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Facts, Opinion, Frustration at Hearing on BGE Reliability

Hundreds of people showed up at a hearing to share stories of power loss, frustration.

Facts, Opinion, Frustration at Hearing on BGE Reliability Facts, Opinion, Frustration at Hearing on BGE Reliability Facts, Opinion, Frustration at Hearing on BGE Reliability

Early Tuesday morning, residents in several Ellicott City neighborhoods briefly lost power. 

The timing of the outage provided a brief reprieve of laughter during a three-hour hearing later that evening with the Public Service Commission in which residents discussed the ways they said unreliable power service had affected their lives.  

The hearing is part of a PSC  in some of the older Ellicott City neighborhoods.  

David Rubin has lived in the Font Hill neighborhood for two decades during which, he testified, he’s had “at least 100 outages from as brief as five seconds up to eight consecutive days, following .”

He told Public Utility Law Judge David L. Moore that power outages are particularly hazardous to his health because of sleep apnea, which requires the use of a BiPaAP machine, which helps him breath through the night.

“Ironically, I was awakened this very day at 6:12 a.m.,” he said, unable to finish his sentence as the 250 or so attendees broke out in applause and laughter.

He continued: “By a five-to-10-second outage. I looked out the window only to notice it was a beautiful day, with no noticeable wind at all.” 

About three hundred people signed up to speak at Tuesday night’s hearing and at least dozens more submitted written testimony.

Lost expectations, lost money, health hazards 

The PSC scheduled the hearing in response to a complaint (attached) filed by Cathy Eshmont, a Dunloggin resident who has spearheaded Reliability4HoCo in attempts to fix what she and residents of nearby neighborhoods say has been unreliable service by BGE.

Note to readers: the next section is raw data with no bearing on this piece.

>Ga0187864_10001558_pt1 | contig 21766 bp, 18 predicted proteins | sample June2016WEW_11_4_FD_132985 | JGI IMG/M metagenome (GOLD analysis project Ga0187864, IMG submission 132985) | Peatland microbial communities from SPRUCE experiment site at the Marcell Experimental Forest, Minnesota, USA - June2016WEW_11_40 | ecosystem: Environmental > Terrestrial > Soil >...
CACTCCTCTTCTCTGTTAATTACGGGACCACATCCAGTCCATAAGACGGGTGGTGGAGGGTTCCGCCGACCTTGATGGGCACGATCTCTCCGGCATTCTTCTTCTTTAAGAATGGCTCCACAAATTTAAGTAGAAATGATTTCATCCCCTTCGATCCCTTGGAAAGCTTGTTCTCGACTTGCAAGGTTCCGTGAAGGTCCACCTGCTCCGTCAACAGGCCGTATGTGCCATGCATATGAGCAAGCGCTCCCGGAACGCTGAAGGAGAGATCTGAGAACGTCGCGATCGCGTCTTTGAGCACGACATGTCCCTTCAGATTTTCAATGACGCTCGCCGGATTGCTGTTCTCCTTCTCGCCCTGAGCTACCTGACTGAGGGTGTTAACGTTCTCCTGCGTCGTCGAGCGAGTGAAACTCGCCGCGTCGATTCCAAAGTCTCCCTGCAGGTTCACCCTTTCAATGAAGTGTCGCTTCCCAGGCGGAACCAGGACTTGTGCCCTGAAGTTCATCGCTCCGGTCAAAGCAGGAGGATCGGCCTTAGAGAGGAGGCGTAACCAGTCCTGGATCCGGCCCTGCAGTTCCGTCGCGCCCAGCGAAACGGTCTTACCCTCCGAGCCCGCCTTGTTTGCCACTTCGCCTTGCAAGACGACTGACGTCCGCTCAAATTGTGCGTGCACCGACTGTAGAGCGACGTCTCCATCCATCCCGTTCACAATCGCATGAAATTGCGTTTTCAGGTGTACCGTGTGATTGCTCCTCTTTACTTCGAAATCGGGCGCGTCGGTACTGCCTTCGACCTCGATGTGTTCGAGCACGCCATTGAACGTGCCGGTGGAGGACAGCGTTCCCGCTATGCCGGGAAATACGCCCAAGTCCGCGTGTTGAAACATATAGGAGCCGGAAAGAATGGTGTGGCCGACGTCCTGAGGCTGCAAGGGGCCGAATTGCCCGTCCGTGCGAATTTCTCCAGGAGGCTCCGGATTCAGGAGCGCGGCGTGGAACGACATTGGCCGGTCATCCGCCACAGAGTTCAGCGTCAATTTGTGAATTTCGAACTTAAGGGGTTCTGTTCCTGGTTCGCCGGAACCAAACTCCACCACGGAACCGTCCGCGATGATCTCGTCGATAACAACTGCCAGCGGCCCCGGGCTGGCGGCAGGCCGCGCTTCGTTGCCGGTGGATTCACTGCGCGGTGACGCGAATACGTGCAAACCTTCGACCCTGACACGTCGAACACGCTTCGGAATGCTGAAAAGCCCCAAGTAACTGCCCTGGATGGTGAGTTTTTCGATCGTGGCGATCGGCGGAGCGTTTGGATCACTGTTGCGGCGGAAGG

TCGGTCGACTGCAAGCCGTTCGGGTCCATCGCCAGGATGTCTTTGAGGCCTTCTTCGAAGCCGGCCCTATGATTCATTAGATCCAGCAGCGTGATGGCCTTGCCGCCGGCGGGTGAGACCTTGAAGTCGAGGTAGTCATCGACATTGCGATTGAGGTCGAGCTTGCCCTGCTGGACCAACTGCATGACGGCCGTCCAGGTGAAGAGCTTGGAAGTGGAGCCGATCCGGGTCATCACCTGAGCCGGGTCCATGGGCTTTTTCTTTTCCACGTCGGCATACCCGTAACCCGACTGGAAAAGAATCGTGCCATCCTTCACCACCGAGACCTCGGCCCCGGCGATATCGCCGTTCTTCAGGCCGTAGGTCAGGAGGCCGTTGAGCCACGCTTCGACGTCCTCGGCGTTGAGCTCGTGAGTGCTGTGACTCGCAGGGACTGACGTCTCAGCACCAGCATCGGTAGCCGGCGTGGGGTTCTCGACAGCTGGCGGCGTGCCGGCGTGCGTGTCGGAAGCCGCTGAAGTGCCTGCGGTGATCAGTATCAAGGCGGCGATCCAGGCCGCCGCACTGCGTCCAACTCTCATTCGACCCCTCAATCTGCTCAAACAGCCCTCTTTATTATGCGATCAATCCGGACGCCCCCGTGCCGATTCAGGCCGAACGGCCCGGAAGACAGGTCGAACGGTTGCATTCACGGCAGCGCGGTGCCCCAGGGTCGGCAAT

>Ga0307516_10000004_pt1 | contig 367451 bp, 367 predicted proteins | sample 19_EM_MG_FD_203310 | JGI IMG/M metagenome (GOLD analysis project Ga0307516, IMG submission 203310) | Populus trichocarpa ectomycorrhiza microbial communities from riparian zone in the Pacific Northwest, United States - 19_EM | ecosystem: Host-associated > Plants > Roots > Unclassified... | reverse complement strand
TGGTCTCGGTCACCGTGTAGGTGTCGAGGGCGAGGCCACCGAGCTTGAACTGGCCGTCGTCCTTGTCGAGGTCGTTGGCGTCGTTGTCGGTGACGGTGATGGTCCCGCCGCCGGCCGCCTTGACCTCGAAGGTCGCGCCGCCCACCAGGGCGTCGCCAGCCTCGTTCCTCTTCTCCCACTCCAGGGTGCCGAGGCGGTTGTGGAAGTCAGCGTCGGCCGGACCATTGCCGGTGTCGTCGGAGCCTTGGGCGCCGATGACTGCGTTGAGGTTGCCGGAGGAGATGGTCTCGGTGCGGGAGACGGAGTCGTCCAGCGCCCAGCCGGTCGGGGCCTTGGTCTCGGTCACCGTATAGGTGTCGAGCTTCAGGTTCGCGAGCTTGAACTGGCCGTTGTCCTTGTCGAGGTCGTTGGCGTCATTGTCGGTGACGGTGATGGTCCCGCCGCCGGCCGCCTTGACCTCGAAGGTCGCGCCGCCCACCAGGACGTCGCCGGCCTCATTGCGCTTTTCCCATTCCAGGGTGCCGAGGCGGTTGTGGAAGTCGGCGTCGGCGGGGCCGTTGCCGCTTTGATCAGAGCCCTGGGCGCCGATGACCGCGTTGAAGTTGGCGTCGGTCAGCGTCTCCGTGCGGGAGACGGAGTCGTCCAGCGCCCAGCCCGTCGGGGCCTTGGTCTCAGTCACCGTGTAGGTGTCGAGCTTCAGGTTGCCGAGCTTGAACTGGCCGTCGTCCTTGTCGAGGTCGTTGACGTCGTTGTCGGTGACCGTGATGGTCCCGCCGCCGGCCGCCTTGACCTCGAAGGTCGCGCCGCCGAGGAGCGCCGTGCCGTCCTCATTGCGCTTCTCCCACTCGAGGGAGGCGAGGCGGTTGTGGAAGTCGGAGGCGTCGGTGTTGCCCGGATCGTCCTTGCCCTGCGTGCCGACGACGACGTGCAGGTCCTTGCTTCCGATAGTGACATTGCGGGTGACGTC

Rubin was not the only person to testify about the health hazards of outages. Christa Bucks-Camacho said that she had gone through a medical notification process with BGE, filling out a form with a doctor’s note, alerting them to her disability.  “To this day,” she said, “BGE has yet to call my home or cell when the power goes out.” 

“It is nearly impossible to work, take the kids to school and go out to eat when my wheelchair is not charged,” she said.

Others testified about loss of expectations, money lost when power outages led to spoiled food, money spent on generators and gas, and, in an unexpected result of having solar panels, a loss of income when the sun is shining brightest.

“Interestingly, our solar panels are not allowed to function during a grid outage,” Lawrence G. Rendell testified. He and two other residents said that they lost potential income that they would have made by selling energy back to the grid. “Ironically,” he said, “after Hurricane Irene and the derecho … there were ideal generating days that were lost.”


Two residents did address Moore to say that they were satisfied with the level of service they received. David Sikora, an Exelon employee (Exelon owns BGE) said that he had experienced outages during severe weather, but otherwise “reliability in my section of Beaverbrook is reasonable and sufficient.” 

Holly Lash, a BGE employee, said she has lived in Ellicott City for 24 years and lost power once, during Hurricane Isabel in 2003. “I’ve had extremely reliable power,” she said. “That’s all I have to share.”